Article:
Coalition of consumer groups applauds measure as a win for consumer privacy
Upon today's House Financial Services Committee vote passing H.R. 5912 - legislation that would close a loophole in federal banking policy - today, a coalition of consumer groups applauded the move and urged the full House of Representatives to support it.
In a statement, the groups noted that bill would ensure the historic separation between banking and commerce and protect consumers from Big Tech acquisitions of so-called "industrial loan companies" - banking entities that are exempt from certain federal oversight. The groups said the current loophole puts consumer privacy and financial information at risk.
"With today’s vote, the Committee is one step closer to strengthening the financial system by closing the ILC loophole, and we call on Congress to take up this legislation without delay. The current version of the legislation helps preserve the longstanding separation between banking and commerce and restricts Big Tech companies from circumventing existing rules by using a loophole to enter the banking system. This effort reflects the extraordinary bipartisan work by Representatives Jesús “Chuy” García and Lance Gooden to collaborate with stakeholders to reach a solution, and it serves as an acknowledgment that there is no justifiable reason for two similar institutions offering indistinguishable products or services to be treated differently under the law."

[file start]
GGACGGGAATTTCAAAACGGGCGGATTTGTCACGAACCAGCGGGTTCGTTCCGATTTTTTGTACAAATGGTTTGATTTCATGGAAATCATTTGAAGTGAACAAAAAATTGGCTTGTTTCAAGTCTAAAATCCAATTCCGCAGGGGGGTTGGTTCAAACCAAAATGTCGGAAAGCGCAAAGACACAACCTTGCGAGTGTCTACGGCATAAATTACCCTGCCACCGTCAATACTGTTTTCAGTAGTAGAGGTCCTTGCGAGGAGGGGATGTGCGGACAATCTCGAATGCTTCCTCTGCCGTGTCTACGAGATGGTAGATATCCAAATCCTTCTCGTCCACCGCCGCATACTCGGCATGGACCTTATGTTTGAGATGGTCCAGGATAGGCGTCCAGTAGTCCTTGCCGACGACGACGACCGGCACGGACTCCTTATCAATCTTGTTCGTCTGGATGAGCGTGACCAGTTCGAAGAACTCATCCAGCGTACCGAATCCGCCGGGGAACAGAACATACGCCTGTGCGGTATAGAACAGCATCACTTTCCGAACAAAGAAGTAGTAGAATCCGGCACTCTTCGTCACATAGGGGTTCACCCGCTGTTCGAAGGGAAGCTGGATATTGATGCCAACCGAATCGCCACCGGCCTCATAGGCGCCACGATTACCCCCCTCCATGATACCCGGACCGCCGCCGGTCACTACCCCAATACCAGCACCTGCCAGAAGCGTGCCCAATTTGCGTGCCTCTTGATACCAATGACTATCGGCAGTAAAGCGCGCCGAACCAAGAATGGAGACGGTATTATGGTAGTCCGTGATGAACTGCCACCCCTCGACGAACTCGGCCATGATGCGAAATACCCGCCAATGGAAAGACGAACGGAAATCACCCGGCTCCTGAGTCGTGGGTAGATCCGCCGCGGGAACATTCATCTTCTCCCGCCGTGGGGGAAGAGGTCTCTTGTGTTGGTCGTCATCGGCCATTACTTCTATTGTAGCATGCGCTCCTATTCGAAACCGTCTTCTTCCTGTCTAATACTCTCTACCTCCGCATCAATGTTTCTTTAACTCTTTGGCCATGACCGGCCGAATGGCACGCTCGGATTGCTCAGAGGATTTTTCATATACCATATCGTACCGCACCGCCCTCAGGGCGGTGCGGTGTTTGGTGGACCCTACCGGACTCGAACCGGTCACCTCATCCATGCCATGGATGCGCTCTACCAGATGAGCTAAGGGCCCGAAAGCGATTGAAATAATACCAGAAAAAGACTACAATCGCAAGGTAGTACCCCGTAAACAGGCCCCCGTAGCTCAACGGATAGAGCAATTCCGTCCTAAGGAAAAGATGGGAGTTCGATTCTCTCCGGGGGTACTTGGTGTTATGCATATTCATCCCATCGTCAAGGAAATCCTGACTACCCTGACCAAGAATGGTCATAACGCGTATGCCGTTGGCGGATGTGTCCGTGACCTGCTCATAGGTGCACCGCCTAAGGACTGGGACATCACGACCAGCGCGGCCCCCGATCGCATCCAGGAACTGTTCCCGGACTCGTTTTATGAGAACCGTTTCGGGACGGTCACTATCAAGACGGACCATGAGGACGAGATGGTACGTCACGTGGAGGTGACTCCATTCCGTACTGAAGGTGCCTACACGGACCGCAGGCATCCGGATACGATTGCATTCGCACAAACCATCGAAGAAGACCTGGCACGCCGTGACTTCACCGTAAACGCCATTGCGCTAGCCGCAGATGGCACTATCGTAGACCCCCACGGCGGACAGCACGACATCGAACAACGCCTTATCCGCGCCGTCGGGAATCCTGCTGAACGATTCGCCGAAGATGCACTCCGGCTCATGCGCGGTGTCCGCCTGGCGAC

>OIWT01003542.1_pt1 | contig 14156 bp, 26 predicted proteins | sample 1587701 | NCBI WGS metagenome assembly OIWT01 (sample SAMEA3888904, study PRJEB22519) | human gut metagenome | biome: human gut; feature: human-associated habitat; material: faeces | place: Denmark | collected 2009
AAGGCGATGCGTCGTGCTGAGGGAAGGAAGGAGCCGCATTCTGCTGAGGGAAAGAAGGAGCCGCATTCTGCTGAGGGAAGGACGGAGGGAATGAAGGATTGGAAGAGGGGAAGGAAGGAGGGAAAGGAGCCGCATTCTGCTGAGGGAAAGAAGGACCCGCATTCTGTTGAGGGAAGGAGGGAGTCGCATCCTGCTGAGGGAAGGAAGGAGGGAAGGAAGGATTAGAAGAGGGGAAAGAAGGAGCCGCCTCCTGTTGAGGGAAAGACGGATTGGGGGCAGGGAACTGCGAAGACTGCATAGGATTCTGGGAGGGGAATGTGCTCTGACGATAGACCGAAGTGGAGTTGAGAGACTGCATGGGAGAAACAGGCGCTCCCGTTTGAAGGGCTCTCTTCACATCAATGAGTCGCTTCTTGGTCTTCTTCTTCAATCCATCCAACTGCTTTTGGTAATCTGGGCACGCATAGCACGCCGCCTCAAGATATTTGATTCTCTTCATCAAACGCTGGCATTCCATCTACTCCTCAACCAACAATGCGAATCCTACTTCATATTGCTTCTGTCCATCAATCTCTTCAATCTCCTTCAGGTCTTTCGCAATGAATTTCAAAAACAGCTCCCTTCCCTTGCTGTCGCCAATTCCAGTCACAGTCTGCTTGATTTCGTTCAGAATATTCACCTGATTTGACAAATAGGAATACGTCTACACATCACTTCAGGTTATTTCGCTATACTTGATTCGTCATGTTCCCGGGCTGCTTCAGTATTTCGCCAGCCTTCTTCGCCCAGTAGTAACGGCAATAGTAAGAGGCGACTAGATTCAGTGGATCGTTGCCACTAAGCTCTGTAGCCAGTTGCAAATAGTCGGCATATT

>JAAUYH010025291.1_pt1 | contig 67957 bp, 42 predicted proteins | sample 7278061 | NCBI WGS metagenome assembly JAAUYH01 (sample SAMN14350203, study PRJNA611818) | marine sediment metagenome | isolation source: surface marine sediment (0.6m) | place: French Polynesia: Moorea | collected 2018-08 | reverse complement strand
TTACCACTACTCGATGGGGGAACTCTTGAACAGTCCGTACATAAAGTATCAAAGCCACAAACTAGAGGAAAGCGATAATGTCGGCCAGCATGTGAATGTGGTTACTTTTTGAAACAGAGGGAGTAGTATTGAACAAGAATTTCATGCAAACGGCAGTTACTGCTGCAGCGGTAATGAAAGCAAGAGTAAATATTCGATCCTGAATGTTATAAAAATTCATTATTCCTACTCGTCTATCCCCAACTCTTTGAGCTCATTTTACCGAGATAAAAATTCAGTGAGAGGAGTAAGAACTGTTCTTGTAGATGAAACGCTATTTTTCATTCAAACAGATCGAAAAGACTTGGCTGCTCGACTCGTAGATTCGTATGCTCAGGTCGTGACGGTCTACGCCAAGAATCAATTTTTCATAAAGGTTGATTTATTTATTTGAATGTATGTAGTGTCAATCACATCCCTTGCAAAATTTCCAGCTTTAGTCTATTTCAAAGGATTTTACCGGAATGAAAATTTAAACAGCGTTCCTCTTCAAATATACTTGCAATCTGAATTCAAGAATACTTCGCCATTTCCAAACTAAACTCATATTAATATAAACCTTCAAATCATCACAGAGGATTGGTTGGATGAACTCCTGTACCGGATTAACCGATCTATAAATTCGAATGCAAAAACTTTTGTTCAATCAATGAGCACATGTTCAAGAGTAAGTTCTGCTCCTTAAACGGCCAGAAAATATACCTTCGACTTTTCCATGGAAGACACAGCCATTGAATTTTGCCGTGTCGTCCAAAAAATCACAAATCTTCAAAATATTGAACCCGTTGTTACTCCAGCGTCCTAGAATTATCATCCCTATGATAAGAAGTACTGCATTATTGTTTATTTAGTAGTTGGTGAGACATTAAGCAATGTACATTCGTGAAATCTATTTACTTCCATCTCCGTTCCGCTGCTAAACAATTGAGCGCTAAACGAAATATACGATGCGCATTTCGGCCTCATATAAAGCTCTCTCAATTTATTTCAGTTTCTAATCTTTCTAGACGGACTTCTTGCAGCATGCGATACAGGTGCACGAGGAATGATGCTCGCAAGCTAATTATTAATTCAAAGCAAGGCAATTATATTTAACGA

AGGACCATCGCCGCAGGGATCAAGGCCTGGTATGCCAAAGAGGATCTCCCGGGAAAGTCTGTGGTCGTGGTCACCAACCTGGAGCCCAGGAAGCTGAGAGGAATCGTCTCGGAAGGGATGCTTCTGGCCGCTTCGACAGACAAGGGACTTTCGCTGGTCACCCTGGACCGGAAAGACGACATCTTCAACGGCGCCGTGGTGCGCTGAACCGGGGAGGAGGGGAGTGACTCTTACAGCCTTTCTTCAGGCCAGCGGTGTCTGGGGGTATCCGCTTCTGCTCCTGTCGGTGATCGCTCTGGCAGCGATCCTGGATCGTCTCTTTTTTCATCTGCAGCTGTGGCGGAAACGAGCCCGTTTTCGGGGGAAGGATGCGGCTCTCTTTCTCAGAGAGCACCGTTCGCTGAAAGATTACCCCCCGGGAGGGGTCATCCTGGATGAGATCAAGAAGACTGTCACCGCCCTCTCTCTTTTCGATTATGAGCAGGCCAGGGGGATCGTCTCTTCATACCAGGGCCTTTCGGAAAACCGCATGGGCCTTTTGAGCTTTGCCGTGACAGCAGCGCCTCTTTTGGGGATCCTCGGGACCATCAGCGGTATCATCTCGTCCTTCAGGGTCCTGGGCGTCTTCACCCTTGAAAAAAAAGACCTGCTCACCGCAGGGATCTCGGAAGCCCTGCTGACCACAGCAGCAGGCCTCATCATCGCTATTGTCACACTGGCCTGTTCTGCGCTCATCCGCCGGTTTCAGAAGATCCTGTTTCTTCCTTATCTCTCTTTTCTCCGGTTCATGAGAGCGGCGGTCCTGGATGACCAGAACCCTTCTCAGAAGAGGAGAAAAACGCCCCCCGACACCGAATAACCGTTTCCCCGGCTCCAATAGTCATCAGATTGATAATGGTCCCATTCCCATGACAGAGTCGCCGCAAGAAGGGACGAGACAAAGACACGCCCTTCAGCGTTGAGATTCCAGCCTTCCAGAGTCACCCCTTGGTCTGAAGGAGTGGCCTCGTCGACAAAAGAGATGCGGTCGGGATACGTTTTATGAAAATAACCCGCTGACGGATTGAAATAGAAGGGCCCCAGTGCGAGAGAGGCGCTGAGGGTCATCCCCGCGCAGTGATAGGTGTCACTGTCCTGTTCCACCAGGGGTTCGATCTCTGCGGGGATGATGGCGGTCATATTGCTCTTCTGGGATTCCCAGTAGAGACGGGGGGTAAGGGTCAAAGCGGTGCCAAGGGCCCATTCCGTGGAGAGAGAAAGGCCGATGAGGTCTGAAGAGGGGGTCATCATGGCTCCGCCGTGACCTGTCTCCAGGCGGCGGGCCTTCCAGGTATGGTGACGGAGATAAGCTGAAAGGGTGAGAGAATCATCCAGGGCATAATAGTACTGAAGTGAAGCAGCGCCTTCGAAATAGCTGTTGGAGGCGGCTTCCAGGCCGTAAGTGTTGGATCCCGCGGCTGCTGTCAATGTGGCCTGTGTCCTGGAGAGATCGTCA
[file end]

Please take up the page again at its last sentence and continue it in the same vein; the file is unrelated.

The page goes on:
Americans for Financial Reform, Bank Policy Institute, Center for Responsible Lending, Consumer Federation of America, Credit Union National Association, Independent Community Bankers of America, Mid-Size Bank Coalition of America, National Association of Federally-Insured Credit Unions, National Community Reinvestment Coalition, National Consumer Law Center and U.S. PIRG were among the groups urging full passage of the measure.
In a previous letter to the House Financial Services Committee, the coalition noted:
"Industrial Loan Companies (ILCs) operate under a special exemption in federal law that permits any type of organization – including a large technology company or commercial firm – to control a full-service FDIC-insured bank without being subject to the same oversight and prudential standards or limitations on the mixing of banking and commerce that Congress has established for the U.S. financial system. Simply put, this regulatory loophole creates safety and soundness risks for the institution, risks to the financial system and additional risks for consumers and taxpayers."